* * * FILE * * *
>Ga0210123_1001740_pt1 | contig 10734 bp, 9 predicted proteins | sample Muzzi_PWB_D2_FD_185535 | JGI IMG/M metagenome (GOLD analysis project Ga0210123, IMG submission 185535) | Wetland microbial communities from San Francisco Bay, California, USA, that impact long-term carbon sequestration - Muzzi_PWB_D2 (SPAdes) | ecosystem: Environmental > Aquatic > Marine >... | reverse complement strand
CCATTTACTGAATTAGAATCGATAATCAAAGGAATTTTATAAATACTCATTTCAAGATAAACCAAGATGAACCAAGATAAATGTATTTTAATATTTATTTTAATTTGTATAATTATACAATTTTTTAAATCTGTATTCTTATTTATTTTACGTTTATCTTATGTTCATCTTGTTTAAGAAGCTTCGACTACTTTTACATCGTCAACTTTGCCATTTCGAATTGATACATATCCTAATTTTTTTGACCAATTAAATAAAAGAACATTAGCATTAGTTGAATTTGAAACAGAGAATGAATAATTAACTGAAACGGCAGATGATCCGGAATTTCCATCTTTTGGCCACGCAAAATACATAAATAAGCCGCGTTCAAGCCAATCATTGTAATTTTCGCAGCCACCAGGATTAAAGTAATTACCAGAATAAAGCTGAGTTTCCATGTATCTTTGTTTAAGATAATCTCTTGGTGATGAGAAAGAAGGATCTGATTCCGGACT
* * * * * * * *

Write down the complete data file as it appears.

>Ga0210123_1001740_pt1 | contig 10734 bp, 9 predicted proteins | sample Muzzi_PWB_D2_FD_185535 | JGI IMG/M metagenome (GOLD analysis project Ga0210123, IMG submission 185535) | Wetland microbial communities from San Francisco Bay, California, USA, that impact long-term carbon sequestration - Muzzi_PWB_D2 (SPAdes) | ecosystem: Environmental > Aquatic > Marine >... | reverse complement strand
CCATTTACTGAATTAGAATCGATAATCAAAGGAATTTTATAAATACTCATTTCAAGATAAACCAAGATGAACCAAGATAAATGTATTTTAATATTTATTTTAATTTGTATAATTATACAATTTTTTAAATCTGTATTCTTATTTATTTTACGTTTATCTTATGTTCATCTTGTTTAAGAAGCTTCGACTACTTTTACATCGTCAACTTTGCCATTTCGAATTGATACATATCCTAATTTTTTTGACCAATTAAATAAAAGAACATTAGCATTAGTTGAATTTGAAACAGAGAATGAATAATTAACTGAAACGGCAGATGATCCGGAATTTCCATCTTTTGGCCACGCAAAATACATAAATAAGCCGCGTTCAAGCCAATCATTGTAATTTTCGCAGCCACCAGGATTAAAGTAATTACCAGAATAAAGCTGAGTTTCCATGTATCTTTGTTTAAGATAATCTCTTGGTGATGAGAAAGAAGGATCTGATTCCGGACT